Bullitt Group Debuts Kodak Branded Smartphone at Trade Show
The Bullitt Group Ltd., a Reading, U.K.-based maker of mobile and audio products, has taken a license to Eastman Kodak Co.’s Kodak brand and is producing Android-powered mobile devices under that name, the companies said in a joint statement.
The device, a high-definition smartphone, is being shown at the Consumer Electronics Show in Las Vegas. The companies said it’s equipped with image-management software with which users can quickly edit photographs to display on the device, post on social media sites or print by using an application that is compatible with home printers.
Later in the year, Bullitt said, it will bring out additional products under the Kodak brand, including a handset, a tablet and a connected camera.
For more trademark news, click here.
MGM, NBCUniversal Settle Copyright Suit Over ‘Section 6’ Film
Metro-Goldwyn-Mayer Inc. and the producers of the James Bond franchise have settled a copyright suit against NBCUniversal Media LLC that claimed a screenplay for a movie in development, “Section 6,” infringed its copyright to the 007 character.
The Bond franchise is among Hollywood’s most enduring. Twenty-four films dating back to 1963’s “Dr. No” have grossed $1.91 billion in U.S. theaters, according to BoxOfficeMojo.com, an industry researcher. The most recent, 2012’s “Skyfall,” took in $304.4 million domestically.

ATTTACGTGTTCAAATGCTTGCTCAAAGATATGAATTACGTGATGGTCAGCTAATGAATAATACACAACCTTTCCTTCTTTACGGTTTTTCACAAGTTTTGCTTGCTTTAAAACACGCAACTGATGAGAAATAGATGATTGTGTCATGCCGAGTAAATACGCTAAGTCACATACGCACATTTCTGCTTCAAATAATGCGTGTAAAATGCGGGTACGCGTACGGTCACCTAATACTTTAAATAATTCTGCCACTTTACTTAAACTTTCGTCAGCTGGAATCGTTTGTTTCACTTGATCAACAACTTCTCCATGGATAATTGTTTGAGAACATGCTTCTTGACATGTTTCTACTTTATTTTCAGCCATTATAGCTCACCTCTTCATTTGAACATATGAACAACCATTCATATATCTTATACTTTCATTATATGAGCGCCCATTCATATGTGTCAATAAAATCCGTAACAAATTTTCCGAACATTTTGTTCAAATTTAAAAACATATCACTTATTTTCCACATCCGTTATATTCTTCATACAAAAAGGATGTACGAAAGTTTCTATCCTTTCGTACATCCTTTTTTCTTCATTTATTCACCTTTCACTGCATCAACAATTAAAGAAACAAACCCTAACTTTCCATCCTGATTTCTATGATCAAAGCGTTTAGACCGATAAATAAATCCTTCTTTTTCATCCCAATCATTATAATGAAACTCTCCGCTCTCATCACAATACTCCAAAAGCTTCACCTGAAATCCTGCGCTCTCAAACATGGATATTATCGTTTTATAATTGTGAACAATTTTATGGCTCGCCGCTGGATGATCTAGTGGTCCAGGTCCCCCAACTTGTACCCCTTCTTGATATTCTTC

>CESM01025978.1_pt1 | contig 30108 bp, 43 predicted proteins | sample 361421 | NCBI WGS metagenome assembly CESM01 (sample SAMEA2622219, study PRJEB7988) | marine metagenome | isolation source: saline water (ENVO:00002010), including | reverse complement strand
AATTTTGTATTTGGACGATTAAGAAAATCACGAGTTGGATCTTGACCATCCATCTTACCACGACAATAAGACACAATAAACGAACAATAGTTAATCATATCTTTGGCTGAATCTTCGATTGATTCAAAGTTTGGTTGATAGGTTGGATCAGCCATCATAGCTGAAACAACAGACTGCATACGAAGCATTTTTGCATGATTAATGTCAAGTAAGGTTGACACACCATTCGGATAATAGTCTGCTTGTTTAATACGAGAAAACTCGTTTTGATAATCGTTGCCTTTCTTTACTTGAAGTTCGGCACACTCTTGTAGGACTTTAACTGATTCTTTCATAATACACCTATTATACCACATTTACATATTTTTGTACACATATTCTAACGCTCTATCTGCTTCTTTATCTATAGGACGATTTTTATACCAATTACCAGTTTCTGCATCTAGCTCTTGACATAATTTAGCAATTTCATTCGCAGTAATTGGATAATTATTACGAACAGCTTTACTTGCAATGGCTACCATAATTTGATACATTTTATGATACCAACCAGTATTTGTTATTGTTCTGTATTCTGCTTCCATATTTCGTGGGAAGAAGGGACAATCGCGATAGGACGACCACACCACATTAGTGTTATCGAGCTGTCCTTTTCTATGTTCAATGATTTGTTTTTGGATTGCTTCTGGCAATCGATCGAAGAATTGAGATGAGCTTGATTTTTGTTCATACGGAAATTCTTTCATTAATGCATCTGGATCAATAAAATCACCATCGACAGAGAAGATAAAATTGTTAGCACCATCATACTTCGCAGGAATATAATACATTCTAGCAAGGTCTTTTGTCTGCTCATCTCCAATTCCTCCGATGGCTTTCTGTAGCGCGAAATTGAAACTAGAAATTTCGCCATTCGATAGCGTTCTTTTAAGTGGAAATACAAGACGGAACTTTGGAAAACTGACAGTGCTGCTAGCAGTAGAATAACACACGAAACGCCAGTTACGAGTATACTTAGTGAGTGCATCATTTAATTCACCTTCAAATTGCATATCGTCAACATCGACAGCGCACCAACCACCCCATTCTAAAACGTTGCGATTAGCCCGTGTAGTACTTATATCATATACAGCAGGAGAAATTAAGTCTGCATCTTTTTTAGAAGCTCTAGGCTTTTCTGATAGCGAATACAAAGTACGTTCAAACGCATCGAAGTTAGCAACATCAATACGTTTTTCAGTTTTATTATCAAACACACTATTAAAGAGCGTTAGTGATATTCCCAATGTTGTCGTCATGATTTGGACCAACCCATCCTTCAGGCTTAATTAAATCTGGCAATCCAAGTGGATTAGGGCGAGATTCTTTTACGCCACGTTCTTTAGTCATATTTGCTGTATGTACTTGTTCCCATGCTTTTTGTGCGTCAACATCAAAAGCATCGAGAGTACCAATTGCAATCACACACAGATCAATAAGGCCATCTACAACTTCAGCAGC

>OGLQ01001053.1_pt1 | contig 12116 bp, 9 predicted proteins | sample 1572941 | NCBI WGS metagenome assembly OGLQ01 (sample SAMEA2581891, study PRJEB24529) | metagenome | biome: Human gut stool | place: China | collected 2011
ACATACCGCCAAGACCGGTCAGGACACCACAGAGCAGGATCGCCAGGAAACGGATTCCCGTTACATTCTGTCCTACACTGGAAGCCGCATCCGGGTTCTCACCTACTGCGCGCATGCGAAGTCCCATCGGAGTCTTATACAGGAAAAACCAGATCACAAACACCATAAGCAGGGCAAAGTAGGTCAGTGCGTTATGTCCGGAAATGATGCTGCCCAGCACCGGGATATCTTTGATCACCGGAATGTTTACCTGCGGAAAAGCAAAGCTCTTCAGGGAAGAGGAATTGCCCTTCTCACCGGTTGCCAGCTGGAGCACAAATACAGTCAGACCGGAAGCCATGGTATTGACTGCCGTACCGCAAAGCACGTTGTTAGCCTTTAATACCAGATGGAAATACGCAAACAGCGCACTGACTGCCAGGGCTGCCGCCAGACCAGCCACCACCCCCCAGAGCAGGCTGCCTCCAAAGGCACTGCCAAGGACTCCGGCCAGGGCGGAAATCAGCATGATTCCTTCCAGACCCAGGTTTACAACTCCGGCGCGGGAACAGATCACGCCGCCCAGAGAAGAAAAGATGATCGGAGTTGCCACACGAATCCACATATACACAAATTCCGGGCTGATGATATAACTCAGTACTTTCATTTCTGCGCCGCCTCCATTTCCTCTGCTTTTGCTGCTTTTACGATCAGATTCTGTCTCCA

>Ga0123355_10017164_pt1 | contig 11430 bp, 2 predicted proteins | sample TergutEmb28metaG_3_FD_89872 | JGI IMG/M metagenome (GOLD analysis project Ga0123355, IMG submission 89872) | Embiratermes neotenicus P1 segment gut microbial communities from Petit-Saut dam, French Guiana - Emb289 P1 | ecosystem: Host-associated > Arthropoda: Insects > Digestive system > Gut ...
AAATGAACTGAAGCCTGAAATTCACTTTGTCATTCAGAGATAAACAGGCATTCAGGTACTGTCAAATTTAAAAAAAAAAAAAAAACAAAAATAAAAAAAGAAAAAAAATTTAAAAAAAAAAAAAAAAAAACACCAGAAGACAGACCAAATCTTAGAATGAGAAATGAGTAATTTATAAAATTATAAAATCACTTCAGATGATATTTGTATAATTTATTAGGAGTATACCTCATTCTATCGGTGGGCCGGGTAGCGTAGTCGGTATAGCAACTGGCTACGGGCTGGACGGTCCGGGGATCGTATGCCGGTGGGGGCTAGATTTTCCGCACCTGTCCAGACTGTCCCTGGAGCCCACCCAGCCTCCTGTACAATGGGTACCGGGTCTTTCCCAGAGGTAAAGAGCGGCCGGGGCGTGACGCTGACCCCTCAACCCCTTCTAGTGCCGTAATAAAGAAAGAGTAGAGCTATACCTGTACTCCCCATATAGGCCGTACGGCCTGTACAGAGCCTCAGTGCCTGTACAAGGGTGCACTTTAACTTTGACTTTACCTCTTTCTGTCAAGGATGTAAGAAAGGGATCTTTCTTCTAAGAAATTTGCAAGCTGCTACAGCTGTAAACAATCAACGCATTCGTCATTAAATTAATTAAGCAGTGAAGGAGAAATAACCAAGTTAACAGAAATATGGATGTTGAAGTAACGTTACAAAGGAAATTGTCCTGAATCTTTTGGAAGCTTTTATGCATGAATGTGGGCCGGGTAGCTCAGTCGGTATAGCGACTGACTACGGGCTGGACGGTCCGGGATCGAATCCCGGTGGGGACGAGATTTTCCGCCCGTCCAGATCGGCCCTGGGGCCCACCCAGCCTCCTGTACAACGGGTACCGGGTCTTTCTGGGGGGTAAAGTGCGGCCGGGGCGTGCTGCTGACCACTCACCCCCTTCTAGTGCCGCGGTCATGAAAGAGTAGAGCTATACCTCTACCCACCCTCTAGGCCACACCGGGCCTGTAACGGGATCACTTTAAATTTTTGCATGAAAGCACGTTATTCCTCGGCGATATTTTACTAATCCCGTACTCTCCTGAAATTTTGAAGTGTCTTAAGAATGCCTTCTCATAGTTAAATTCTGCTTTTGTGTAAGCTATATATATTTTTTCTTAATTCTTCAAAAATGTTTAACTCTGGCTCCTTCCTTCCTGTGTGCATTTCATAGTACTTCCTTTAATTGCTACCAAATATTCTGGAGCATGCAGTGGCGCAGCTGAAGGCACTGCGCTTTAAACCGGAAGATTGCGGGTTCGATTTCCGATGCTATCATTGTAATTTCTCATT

The suit was filed in Los Angeles federal court in April. In a court filing, the parties agreed that all claims would be dismissed. No terms of settlement were disclosed.
The dismissal is without prejudice, which means that it could be refilled in the future.
The case is Danjaq LLC v. Universal City Studios LLC, 14-02527, U.S. District Court, Central District of California (Los Angeles).
New Website Created to Make End Run Around Torrent Sites Blocks
A new website has been created to help users get around blockades of file-sharing sites, TorrentFreak reported.
According to TorrentFreak, blockades are now so prevalent in Europe, especially the U.K., that it has become “almost impossible” to get on many sites that enable people to share files using the BitTorrent protocol.
Content owners say the sites enable infringement by letting people share music, films, television programs and computer games without authorization and without compensating the copyright owners.
The new site, PirateSnoop.org says it lets users “circumvent censorship” in countries including Iran, North Korea, the U.K., the Netherlands, Belgium, Finland, Denmark, Italy and Ireland.
PirateSnoop claims to be 100 percent open source, and TorrentFreak said it was created by the team at the public torrent site RARBG.
A search for “RARBG” on Google Inc.’s search engine brings up seven notices that some search results have been removed as result of a complaint made under the Digital Millennium Copyright Act.
For more copyright news, click here.